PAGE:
The Amboy Dukes' catalogue is an exploratory route that eventually brought them to the stadium hard rock sound of Ted Nugent's solo career. They formed as a garage rock band with British beat and American blues strongly in the mix. They hit success with the title track of their second album "Journey to the Center of the Mind", scoring a top twenty hit. Shortly after, vocalist John Drake was out of the band and Rusty Day (later vocals for Cactus) took the lead mic.
While the second album had been mostly a heavy psych / pop psych blend, "Migration" sees the band extending their creative psychedelic approach into an almost heavy prog territory at times but still following a psychedelic route. The title track starts the album, an almost space rock, psychedelic instrumental with Nugent's lead guitar at the forefront. "Prodigal Man" is quite a track with a heavy prog approach - rhythm changes, odd time signatures, Nugent blazing around the fretboard, and Day's powerful, gravely vocals. There's an unexpected drum solo thrown in which is thankfully short - appreciable for both skill and length.
"For His Namesake" is more of a psychedelic rock number. A quick pace with harmony vocals, the song is about a boy being moulded to represent the family name at its reputable best. Organ and piano feature strongly but there goes another Nugent solo.
If there's an experimental branch to this album (there most certainly is), "I'm not a Junenile Delinquent" is the farthest reaching twig. A short number, it's done in 50's doo-wop style with the sound even like an old album recording. I'm not sure who does the lead vocals here but it's in falsetto; hard to imagine Rusty Day singing. Maybe it's Steve Farmer (rhythm guitar).
"Good Natured Emma" - one of the songs often to appear on Dukes' compilations, features heavy psych guitar, organ, and a soulful vocal approach. The bridge is a like a segment of a musical with Farmer and Nugent singing "Livin' in the woods", before another early Nugent solo sears through the middle of the song. This song makes me think of "Jesus Christ Superstar" or "Hair".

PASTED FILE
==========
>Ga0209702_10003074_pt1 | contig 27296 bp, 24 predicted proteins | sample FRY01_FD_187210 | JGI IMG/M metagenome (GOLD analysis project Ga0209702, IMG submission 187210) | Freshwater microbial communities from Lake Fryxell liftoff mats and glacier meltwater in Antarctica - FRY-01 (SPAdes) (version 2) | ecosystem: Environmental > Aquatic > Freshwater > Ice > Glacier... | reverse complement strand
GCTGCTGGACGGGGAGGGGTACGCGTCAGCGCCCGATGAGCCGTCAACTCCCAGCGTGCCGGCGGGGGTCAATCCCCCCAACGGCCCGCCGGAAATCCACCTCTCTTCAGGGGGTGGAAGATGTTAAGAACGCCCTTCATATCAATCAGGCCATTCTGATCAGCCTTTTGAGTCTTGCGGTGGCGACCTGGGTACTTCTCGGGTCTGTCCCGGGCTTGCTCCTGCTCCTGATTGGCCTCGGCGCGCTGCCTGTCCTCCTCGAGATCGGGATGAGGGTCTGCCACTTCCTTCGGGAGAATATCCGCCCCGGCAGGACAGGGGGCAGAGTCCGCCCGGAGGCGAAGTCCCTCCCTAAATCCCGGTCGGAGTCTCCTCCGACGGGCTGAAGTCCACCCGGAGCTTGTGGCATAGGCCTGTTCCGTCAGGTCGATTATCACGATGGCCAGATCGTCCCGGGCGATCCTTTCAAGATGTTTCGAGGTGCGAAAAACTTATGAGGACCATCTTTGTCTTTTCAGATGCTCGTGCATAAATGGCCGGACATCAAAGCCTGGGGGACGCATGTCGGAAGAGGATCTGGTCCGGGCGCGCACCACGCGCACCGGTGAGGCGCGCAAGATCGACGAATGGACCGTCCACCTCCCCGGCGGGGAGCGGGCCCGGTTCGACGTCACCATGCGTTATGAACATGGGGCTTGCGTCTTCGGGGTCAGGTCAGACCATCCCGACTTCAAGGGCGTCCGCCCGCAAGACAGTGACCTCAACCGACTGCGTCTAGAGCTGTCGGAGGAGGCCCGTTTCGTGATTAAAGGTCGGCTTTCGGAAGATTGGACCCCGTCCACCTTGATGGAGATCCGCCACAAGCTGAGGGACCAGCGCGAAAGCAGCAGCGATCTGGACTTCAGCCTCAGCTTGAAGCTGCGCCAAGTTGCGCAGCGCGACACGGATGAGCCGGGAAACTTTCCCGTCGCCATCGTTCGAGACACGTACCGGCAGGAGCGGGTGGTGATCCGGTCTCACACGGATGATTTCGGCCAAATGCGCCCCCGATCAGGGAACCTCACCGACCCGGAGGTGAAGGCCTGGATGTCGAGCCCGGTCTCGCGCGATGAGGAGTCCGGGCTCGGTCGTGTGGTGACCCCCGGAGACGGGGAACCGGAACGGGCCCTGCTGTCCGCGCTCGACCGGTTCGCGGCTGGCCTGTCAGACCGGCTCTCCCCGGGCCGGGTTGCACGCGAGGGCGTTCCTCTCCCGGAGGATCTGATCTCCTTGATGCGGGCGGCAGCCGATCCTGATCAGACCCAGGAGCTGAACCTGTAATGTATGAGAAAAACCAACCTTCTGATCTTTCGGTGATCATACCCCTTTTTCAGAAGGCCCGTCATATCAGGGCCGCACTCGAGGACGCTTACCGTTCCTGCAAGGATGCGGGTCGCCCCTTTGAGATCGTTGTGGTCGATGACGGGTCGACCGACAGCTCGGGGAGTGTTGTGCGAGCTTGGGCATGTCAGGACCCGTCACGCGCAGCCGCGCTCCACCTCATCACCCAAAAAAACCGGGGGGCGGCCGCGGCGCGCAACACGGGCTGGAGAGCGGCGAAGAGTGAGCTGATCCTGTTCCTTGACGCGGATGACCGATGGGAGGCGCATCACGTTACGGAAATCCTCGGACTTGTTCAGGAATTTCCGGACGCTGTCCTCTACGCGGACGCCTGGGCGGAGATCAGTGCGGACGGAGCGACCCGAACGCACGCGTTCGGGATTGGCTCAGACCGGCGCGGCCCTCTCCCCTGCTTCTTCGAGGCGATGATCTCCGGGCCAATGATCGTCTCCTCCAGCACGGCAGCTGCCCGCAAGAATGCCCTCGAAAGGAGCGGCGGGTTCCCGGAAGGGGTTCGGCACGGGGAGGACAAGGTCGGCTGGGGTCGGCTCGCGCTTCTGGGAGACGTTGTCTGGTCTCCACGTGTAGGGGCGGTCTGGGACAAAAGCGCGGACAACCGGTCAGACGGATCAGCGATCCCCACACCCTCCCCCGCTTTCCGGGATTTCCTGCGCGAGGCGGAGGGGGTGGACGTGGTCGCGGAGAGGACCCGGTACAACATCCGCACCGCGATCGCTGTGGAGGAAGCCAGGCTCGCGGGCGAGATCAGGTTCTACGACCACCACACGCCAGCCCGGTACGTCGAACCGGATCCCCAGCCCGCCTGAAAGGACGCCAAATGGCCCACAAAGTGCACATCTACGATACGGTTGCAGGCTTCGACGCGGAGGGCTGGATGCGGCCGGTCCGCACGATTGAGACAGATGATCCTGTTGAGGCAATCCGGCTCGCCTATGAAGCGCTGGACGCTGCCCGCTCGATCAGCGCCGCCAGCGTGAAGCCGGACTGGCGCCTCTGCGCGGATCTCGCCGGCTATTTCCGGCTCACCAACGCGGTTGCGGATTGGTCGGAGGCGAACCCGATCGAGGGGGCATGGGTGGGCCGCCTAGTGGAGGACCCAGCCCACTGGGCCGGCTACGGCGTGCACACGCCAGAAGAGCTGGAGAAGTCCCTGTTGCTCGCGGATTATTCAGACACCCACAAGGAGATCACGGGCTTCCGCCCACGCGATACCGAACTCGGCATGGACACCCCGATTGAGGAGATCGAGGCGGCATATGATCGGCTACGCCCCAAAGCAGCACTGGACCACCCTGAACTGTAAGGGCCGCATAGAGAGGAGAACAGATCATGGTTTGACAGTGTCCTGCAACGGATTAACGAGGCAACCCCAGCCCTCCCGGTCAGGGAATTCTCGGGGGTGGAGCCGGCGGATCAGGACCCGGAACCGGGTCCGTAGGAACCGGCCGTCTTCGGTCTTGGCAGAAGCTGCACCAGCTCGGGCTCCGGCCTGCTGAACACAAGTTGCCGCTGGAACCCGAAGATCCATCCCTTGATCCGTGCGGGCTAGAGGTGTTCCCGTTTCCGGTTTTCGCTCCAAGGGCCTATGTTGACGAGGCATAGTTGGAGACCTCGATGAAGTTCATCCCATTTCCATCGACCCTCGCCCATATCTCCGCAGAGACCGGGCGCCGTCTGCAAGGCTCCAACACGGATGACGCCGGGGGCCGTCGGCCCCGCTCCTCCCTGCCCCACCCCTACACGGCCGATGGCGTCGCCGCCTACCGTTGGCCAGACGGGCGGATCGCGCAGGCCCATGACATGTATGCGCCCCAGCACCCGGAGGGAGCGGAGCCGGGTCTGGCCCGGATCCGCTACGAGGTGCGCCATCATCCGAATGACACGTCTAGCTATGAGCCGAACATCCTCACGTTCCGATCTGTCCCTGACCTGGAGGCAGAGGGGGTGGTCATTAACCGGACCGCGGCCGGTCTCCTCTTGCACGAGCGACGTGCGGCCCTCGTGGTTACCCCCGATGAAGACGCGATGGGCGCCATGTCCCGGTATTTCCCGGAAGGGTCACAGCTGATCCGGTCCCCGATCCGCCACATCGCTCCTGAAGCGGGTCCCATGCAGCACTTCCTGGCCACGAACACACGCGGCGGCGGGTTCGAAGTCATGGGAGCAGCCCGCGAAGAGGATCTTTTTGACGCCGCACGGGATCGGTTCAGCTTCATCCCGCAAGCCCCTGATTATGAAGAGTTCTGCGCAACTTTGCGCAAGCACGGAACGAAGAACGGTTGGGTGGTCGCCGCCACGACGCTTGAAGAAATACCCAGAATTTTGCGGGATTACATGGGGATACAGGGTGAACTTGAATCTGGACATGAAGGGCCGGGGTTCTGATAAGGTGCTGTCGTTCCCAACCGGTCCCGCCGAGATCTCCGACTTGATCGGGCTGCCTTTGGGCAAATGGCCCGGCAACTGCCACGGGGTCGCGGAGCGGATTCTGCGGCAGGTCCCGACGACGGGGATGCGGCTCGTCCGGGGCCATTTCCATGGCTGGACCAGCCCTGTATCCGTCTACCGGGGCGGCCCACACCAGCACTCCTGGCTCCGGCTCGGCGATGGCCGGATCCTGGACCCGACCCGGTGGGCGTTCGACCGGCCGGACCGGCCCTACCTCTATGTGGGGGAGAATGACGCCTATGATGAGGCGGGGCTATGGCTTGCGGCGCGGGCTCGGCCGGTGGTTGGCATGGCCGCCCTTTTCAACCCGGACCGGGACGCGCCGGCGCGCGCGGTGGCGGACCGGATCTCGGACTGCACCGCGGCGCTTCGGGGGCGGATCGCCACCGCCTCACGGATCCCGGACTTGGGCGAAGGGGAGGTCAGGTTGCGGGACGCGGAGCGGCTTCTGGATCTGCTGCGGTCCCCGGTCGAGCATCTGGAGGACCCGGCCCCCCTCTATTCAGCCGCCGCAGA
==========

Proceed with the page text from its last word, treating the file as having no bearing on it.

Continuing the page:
"Inside the Outside" keeps that musical feel but with an Iron Butterfly sound somewhere close to "Metamorphosis" but with a bit of "Ball" tagged on. The guitar is heavy in certain passages but the song also has soul and funk to it too.
I'm going to guess that Andy Solomon wrote and sang "Shades of Green and Grey" as it is basically a piano number with vocals with bass and percussion accompaniment. Some really scratchy fuzz tone guitar appears partway through for a few bars before the close of the song. Typical song of the times. More interesting is the funky "Curb Your Elephant" with horns. Rusty Day is almost unrecognizable until his trademark howl comes in. Not a track to impress fans of proto-metal but a well-executed piece in the style of post-Purple Glenn Hughes.
The final track of the original album is "Loaded for Bear" which amusingly begins with guitar effects emulating an elephant and features an almost Uriah Heep-styled falsetto vocal intro before abruptly transforming into a jaunty and groovy rocker. Solomon and Nugent trade licks in the instrumental part and the album concludes with guitar effects and party dialogue.
Two bonus tracks, "J.B. Special" and "Sobbin' in My Mug of Beer" are actually from two years prior and feature Drake on vocals. Guitar driven rockers, they bear the classic garage rock sound and certainly stand apart from the rest of the album.
"Migration" is an interesting musical adventure and there's no denying the interest of Ted Nugent's lead guitar work. However, I found some of the songs from the previous album better represented the proto-metal sound. From what I've heard, the next album is even weirder. Perhaps it's also important to mention that the Repertoire reissue calls the band The American Amboy Dukes. As it turned out, there was a British soul group also called The Amboy Dukes. Not exactly a proto-metal main feature but a good album for fans of late-sixties rock and Ted Nugent.